In Lara v. Evanchick, Judge William Stickman IV, a recent Trump appointee on the federal district court for the Western District of Pennsylvania, upheld last week the state’s licensing law and open carry restrictions as applied to 18-20 year-olds. Under Pennsylvania law, only those over 21 are eligible to obtain the necessary license to carry a concealed firearm. Those lawfully allowed to possess firearms (including those 18-20 year old) are typically able to openly carry their guns instead. But Pennsylvania law declares that open carry on public streets and property is forbidden during a state of emergency, except for license holders, those (numerous groups) statutorily exempt from licensure, or those “[a]ctively engaged in a defense of that person’s life or property from peril or threat.” Pennsylvania (I learned by reading this opinion) has been under an unceasing declaration of emergency since January 10, 2018–initiated because of the opioid epidemic, sustained by the COVID-19 pandemic, and with both declarations renewed several times.
A group of under-21 year old adults and gun-advocacy groups sued, claiming that this collective set of regulations violated their Second Amendment rights. The court upheld the restrictions under step one of the two-part framework for Second Amendment challenges. At that step, said the court, its job was to determine “whether a gun restriction falls within the class of ‘longstanding prohibitions’ and ‘presumptively lawful’ regulations that the Supreme Court recognized as falling outside the scope of the liberty protected by the Second Amendment.” Noting that the plaintiffs did not challenge any of the statutory restrictions in isolation, but rather their operation in tandem, the court found the laws imposed a much smaller burden than the plaintiffs suggested. The question it confronted was “whether age-related restrictions on carrying firearms–which, nevertheless, permit carrying for a broad range of purposes including the defense of ‘life or property from peril or threat’ and a range of other activities-are the kind of ‘presumptively lawful regulatory measures’ recognized by Heller that fall outside the scope of the Second Amendment.” It held that they did, relying in part on precedent from other circuits, such as the Fifth Circuit’s decisions in ATF v. NRA and NRA v. McCraw. Summing up, the court noted:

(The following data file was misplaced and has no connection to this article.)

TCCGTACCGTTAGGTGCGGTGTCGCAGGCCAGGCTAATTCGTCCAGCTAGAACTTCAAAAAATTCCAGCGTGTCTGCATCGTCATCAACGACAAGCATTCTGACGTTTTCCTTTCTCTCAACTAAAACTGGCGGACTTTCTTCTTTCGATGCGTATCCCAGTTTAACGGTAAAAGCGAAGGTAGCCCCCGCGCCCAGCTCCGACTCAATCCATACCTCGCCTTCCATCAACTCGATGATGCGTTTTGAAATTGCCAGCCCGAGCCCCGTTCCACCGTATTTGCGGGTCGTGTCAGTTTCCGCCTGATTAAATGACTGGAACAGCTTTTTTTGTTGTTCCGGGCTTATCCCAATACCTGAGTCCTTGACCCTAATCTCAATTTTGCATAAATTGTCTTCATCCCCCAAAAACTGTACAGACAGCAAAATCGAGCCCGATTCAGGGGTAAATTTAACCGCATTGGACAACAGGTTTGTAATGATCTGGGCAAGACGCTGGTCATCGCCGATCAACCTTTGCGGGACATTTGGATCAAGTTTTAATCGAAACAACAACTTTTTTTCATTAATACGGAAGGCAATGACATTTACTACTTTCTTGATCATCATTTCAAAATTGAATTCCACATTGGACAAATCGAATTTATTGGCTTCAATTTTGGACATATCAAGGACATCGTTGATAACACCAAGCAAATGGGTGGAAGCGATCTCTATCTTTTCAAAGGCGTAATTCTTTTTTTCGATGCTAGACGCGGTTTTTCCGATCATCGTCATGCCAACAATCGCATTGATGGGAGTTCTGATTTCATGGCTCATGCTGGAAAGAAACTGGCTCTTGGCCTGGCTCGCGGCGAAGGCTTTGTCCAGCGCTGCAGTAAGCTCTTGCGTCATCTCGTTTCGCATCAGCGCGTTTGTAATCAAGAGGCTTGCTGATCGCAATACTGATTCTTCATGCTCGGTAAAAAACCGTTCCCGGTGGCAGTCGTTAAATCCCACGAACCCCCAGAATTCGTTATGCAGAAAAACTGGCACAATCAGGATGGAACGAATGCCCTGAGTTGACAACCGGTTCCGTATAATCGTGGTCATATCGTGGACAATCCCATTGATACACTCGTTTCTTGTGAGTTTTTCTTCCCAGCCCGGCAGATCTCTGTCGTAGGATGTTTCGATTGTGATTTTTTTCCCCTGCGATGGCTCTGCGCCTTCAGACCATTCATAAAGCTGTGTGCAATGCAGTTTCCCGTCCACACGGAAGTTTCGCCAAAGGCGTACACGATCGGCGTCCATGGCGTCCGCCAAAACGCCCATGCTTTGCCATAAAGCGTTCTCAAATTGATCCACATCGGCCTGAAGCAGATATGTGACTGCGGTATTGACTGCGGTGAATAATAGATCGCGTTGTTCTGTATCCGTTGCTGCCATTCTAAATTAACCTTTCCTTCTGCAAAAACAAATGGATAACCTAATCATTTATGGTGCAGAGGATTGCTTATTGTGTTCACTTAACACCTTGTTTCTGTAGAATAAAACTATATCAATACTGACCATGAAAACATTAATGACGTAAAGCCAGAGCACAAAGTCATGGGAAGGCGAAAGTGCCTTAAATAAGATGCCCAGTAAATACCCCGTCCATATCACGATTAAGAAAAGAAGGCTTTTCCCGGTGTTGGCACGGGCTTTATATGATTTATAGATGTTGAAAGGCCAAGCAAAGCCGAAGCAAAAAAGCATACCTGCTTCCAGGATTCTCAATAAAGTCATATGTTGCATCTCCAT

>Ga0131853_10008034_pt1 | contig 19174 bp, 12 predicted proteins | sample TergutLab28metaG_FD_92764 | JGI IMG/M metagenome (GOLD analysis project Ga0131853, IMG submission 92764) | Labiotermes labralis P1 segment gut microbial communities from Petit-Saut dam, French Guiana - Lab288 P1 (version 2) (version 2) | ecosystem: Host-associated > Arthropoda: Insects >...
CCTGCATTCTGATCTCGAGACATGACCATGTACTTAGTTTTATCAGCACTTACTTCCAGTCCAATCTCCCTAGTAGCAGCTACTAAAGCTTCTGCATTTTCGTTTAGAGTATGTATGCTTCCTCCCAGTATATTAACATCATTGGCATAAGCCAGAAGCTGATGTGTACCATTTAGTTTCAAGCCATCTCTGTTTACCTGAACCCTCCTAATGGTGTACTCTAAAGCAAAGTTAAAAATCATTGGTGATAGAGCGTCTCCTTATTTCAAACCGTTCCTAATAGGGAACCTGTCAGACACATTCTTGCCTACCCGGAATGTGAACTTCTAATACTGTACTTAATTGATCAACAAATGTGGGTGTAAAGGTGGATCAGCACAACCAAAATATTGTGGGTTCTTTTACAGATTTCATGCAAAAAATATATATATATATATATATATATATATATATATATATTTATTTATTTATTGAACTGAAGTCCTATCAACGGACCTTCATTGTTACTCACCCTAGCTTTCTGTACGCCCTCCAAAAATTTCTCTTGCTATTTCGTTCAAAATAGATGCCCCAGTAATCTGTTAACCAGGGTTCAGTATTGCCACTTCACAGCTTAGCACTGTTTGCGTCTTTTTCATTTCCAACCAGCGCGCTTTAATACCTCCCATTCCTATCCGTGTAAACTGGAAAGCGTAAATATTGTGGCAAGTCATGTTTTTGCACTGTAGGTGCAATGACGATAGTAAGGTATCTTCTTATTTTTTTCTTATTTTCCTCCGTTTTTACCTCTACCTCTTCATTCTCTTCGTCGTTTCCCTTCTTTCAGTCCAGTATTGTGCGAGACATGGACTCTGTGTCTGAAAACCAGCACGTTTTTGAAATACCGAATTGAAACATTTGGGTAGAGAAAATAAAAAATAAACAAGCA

The question is not whether the challenged laws themselves date to the founding, but rather, only whether they are the sort that have long been accepted as being consistent with the right to keep and bear arms. As the cases above illustrate, there is no question that age-based restrictions on the ownership, use and, especially, carrying of firearms have a long history in this Country. A strong consensus exists among federal courts that such restrictions fall outside the scope of the rights protected by the Second Amendment. The Court will adhere to that consensus and reach the same result.